Sad to leave SE Asia after 10-plus months of amazing travelling and it feels a little weird but it’s time to go. And so, what better place to start the next exciting travel chapter than in Estonia’s medieval Tallinn…
Waiting in the Noi Bai International Airport, Hanoi for a flight to Moscow, with a transit in Moscow for a little over an hour, before the connecting flight to Tallinn (Estonia).
The 12-hour Aeroflot flight from Vietnam to Moscow was almost full of Vietnamese passengers, not very many Russians, and only a few other tourists – great people watching.
The actual flight was surprisingly good with very good food served. The only negative I have is with the cabin crew, they all looked as if they’re either attending a funeral or going to rip your head off. Not much smiling going on. The 2-hour connecting flight to Tallinn wasn’t too bad either.
Left Vietnam in a torrential humid rain only to arrive in Tallinn under a blanket of snow!
As it’s winter and snowing (have I mentioned snow?), many sights are closed and not open again until April.
There are however, still a plethora of ancient architecture and museums to occupy anyone’s thirst to explore this beautiful city.
Tallinn Old Town
Lose yourself in the wonderful Old Town founded in the 11th century with 13th Century buildings and steeped in Medieval history, glorious architecture, pastry shops, restaurants, and life! Spend days just wandering around in the cobbled streets stumbling upon ancient buildings. The atmosphere is gorgeous; love this place. Snowed last night and again today when walking around the Old Town…stunning!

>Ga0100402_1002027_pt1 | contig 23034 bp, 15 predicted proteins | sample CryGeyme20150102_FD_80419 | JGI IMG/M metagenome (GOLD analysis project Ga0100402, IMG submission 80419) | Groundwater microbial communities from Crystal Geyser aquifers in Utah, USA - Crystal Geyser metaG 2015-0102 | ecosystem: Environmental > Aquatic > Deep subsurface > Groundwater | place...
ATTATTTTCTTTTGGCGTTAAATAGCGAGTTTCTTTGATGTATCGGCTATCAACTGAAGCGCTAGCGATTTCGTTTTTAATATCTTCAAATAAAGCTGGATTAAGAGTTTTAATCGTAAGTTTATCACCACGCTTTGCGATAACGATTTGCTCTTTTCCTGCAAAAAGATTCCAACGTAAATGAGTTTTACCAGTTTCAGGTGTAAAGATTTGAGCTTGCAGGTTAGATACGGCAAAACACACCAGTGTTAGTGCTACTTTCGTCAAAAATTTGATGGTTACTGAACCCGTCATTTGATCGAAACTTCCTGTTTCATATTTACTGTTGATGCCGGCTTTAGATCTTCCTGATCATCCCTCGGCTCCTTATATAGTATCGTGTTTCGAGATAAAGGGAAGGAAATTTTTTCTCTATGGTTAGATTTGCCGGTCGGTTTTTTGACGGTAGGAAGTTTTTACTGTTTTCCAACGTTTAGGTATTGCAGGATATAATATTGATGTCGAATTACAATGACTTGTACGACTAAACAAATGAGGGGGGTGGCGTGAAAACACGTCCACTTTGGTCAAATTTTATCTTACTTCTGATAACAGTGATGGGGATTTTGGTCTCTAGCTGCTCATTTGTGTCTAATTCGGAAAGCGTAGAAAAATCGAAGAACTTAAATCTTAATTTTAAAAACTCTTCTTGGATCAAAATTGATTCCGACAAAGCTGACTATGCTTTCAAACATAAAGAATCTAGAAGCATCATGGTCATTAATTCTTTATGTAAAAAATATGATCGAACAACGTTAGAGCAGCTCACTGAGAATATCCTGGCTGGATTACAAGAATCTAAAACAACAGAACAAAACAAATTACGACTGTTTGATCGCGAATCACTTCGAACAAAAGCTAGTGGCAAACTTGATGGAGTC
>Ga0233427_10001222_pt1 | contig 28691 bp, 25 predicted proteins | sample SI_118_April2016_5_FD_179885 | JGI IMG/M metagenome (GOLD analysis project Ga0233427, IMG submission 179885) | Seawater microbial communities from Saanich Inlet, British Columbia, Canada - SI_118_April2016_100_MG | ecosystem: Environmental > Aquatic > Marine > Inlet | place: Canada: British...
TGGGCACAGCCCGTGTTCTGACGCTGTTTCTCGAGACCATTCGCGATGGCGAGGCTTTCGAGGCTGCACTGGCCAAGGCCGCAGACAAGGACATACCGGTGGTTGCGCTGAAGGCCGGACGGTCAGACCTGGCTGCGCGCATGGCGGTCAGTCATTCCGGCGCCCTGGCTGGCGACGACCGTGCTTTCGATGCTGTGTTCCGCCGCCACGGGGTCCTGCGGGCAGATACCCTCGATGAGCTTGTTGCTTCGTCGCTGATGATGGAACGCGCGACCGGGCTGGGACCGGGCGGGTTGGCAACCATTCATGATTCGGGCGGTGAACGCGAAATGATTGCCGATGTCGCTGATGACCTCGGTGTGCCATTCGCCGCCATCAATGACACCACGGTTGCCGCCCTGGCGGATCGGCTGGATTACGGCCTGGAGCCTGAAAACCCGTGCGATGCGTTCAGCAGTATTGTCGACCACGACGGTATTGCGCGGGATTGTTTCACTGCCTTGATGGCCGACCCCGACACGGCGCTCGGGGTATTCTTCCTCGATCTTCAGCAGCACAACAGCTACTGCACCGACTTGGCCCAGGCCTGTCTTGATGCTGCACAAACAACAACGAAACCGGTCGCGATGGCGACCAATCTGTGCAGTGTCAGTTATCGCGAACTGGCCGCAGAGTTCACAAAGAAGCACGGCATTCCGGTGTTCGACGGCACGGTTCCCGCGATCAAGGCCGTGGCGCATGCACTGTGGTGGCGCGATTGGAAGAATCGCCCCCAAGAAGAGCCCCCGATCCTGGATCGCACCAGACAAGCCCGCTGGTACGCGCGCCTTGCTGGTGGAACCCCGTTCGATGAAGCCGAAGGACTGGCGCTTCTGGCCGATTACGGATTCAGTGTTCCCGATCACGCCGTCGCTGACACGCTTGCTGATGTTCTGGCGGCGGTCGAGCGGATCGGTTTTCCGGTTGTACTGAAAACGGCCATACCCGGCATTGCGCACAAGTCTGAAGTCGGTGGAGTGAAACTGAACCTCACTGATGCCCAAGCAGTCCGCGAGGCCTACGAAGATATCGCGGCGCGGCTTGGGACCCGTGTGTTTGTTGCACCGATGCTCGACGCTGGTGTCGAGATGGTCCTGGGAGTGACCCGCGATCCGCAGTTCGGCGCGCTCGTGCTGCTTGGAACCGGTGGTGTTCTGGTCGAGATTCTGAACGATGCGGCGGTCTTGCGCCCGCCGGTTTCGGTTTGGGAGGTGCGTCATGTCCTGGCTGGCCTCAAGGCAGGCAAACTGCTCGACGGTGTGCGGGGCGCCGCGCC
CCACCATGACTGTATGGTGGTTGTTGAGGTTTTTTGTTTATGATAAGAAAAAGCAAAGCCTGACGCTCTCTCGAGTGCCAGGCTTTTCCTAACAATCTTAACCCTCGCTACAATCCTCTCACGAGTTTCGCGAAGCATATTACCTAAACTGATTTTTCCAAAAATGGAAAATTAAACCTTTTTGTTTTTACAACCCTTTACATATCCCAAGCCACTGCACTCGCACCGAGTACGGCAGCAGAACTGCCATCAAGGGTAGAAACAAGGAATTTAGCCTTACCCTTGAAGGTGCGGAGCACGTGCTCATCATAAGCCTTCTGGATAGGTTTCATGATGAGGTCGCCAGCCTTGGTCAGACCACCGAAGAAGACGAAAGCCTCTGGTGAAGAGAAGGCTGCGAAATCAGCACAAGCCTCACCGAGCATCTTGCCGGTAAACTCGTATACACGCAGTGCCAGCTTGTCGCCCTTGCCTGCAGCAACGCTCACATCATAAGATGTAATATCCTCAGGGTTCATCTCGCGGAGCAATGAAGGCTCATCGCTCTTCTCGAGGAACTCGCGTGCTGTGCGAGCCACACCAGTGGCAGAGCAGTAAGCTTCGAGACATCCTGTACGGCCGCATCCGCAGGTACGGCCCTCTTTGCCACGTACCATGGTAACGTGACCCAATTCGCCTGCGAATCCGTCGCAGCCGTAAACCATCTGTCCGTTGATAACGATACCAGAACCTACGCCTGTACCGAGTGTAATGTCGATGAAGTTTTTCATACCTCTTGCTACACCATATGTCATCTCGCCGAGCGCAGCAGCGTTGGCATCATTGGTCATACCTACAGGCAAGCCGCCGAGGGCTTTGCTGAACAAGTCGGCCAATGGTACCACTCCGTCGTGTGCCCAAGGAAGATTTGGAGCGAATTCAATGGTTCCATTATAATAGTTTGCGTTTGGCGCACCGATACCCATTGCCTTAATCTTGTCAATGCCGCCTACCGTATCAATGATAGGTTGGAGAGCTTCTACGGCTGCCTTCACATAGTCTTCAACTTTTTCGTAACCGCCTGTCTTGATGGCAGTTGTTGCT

The Viru Gates are the 14th-century round towers, which are the fore-gates left of a much more complex gates’ system.
This marks the start of the Old Town where you enter into another era steeped with delightful buildings and cobblestone roads, and ancient alleyways.
Town Hall Square and the Town Hall
At the heart of the Old Town is the Town Hall Square and the best-preserved Gothic Town hall in Northern Europe.
As headquarters for the ruling Burgermeisters, the Town Hall was built between 1402-1404 and is very impressive. Although it’s winter, the Old Town was a little busy but it didn’t take long to clear for a few photos – patience.
Town Hall Pharmacy
On the corner of the Town Hall Square sits this little pharmacy shop that dates back to 1422 and is the oldest continuing running pharmacy in Europe.
Apart from being housed in the Town Council’s former prison, which is a gorgeous building in itself, this photography museum has fascinating photos of an early Tallinn.
Many antique cameras are exhibited, including a 1930’s Minox camera designed in Estonia.
It’s just amazing walking up and down this prison’s 14th century stone spiral stairwell. Entry is €2.
At a guess, about 80% of the original Town Wall stills stands, in one form or another and you can walk around most of it; just pick up a map at the Tourist Information in the centre of the Old Town.
As a place of national symbolism, Freedom Square hosts a large cross that dominates the square’s west side and is the monument to the war of Independence, which was fought from 1918-1920 – very impressive and great photo opportunities also.